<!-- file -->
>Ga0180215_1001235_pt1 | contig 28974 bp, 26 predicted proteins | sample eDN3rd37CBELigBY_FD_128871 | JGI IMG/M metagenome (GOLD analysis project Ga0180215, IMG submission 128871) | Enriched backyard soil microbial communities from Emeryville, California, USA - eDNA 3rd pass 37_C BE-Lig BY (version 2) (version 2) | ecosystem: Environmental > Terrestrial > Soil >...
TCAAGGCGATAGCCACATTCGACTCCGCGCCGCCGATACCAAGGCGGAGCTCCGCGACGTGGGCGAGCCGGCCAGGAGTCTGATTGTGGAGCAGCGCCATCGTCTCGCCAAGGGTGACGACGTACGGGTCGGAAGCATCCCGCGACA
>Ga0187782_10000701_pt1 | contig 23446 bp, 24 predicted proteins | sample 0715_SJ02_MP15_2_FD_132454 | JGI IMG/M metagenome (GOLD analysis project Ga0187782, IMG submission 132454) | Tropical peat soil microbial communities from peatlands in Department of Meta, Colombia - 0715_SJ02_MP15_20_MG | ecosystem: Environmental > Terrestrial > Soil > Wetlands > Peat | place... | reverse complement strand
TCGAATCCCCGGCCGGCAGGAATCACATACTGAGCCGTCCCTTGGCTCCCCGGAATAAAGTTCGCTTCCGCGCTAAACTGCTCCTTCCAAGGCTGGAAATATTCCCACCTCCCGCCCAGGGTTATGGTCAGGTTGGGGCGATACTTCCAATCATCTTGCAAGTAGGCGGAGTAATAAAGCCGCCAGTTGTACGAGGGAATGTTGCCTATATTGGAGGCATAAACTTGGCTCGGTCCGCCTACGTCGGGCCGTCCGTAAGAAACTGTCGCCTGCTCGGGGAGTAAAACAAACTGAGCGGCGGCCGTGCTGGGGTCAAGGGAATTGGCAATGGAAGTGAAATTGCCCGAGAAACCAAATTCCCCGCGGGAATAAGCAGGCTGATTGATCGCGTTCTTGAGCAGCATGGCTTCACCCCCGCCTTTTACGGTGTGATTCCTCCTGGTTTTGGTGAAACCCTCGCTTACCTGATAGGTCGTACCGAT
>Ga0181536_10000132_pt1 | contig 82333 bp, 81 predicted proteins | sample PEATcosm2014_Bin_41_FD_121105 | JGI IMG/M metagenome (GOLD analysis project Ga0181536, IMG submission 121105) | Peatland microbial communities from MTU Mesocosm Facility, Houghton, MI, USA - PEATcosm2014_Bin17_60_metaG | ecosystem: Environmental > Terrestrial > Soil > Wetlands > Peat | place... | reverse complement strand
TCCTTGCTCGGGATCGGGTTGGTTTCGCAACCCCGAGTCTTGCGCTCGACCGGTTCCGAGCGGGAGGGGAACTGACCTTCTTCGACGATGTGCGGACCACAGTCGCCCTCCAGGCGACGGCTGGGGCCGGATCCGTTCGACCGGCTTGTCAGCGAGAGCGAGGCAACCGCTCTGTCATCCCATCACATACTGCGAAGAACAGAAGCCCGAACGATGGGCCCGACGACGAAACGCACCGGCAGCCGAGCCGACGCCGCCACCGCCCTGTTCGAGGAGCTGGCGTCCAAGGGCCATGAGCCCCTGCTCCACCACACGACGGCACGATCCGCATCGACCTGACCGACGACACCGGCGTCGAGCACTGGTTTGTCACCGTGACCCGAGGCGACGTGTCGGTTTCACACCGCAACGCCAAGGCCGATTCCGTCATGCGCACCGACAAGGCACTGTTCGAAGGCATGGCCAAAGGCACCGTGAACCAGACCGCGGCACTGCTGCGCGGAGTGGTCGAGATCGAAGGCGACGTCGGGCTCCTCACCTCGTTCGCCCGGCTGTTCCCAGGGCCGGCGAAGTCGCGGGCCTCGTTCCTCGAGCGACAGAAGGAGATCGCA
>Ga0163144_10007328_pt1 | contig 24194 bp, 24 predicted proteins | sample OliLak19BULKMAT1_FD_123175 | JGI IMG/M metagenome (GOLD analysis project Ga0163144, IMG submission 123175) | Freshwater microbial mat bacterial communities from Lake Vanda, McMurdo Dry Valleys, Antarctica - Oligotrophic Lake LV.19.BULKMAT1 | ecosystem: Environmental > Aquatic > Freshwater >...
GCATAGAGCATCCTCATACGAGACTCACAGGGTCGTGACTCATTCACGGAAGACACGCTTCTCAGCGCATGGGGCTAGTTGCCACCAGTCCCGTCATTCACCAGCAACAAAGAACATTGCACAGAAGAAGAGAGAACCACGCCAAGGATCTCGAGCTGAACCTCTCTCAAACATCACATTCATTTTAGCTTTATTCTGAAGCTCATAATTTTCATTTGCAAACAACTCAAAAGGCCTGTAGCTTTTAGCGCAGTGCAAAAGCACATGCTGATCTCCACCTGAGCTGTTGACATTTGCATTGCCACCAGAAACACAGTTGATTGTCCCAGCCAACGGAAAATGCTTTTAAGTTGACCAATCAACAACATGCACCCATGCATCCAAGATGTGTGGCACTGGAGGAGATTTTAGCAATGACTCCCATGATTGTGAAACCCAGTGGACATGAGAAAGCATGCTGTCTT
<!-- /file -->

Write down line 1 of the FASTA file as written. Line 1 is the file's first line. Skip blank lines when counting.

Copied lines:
>Ga0180215_1001235_pt1 | contig 28974 bp, 26 predicted proteins | sample eDN3rd37CBELigBY_FD_128871 | JGI IMG/M metagenome (GOLD analysis project Ga0180215, IMG submission 128871) | Enriched backyard soil microbial communities from Emeryville, California, USA - eDNA 3rd pass 37_C BE-Lig BY (version 2) (version 2) | ecosystem: Environmental > Terrestrial > Soil >...